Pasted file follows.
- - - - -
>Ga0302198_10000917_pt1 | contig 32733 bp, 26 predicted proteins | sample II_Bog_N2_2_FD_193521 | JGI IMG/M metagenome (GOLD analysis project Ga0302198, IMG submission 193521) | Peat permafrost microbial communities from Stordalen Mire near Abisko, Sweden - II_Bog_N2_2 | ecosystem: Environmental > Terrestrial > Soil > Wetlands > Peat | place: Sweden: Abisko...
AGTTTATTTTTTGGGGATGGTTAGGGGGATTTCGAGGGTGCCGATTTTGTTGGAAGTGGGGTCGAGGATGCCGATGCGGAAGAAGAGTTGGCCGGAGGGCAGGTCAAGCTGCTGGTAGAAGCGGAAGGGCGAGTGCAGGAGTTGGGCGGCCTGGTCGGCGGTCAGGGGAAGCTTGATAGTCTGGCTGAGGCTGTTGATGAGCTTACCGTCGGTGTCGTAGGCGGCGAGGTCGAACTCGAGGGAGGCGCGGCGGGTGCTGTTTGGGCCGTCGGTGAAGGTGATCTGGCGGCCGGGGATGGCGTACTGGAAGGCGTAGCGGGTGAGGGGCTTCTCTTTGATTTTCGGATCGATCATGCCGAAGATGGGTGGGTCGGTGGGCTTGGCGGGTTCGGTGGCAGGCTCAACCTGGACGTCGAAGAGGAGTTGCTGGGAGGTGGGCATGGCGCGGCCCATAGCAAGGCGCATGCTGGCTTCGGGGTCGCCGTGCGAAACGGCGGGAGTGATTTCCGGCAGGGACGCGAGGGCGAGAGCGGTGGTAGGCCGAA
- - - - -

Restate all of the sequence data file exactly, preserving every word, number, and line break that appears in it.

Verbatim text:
>Ga0302198_10000917_pt1 | contig 32733 bp, 26 predicted proteins | sample II_Bog_N2_2_FD_193521 | JGI IMG/M metagenome (GOLD analysis project Ga0302198, IMG submission 193521) | Peat permafrost microbial communities from Stordalen Mire near Abisko, Sweden - II_Bog_N2_2 | ecosystem: Environmental > Terrestrial > Soil > Wetlands > Peat | place: Sweden: Abisko...
AGTTTATTTTTTGGGGATGGTTAGGGGGATTTCGAGGGTGCCGATTTTGTTGGAAGTGGGGTCGAGGATGCCGATGCGGAAGAAGAGTTGGCCGGAGGGCAGGTCAAGCTGCTGGTAGAAGCGGAAGGGCGAGTGCAGGAGTTGGGCGGCCTGGTCGGCGGTCAGGGGAAGCTTGATAGTCTGGCTGAGGCTGTTGATGAGCTTACCGTCGGTGTCGTAGGCGGCGAGGTCGAACTCGAGGGAGGCGCGGCGGGTGCTGTTTGGGCCGTCGGTGAAGGTGATCTGGCGGCCGGGGATGGCGTACTGGAAGGCGTAGCGGGTGAGGGGCTTCTCTTTGATTTTCGGATCGATCATGCCGAAGATGGGTGGGTCGGTGGGCTTGGCGGGTTCGGTGGCAGGCTCAACCTGGACGTCGAAGAGGAGTTGCTGGGAGGTGGGCATGGCGCGGCCCATAGCAAGGCGCATGCTGGCTTCGGGGTCGCCGTGCGAAACGGCGGGAGTGATTTCCGGCAGGGACGCGAGGGCGAGAGCGGTGGTAGGCCGAA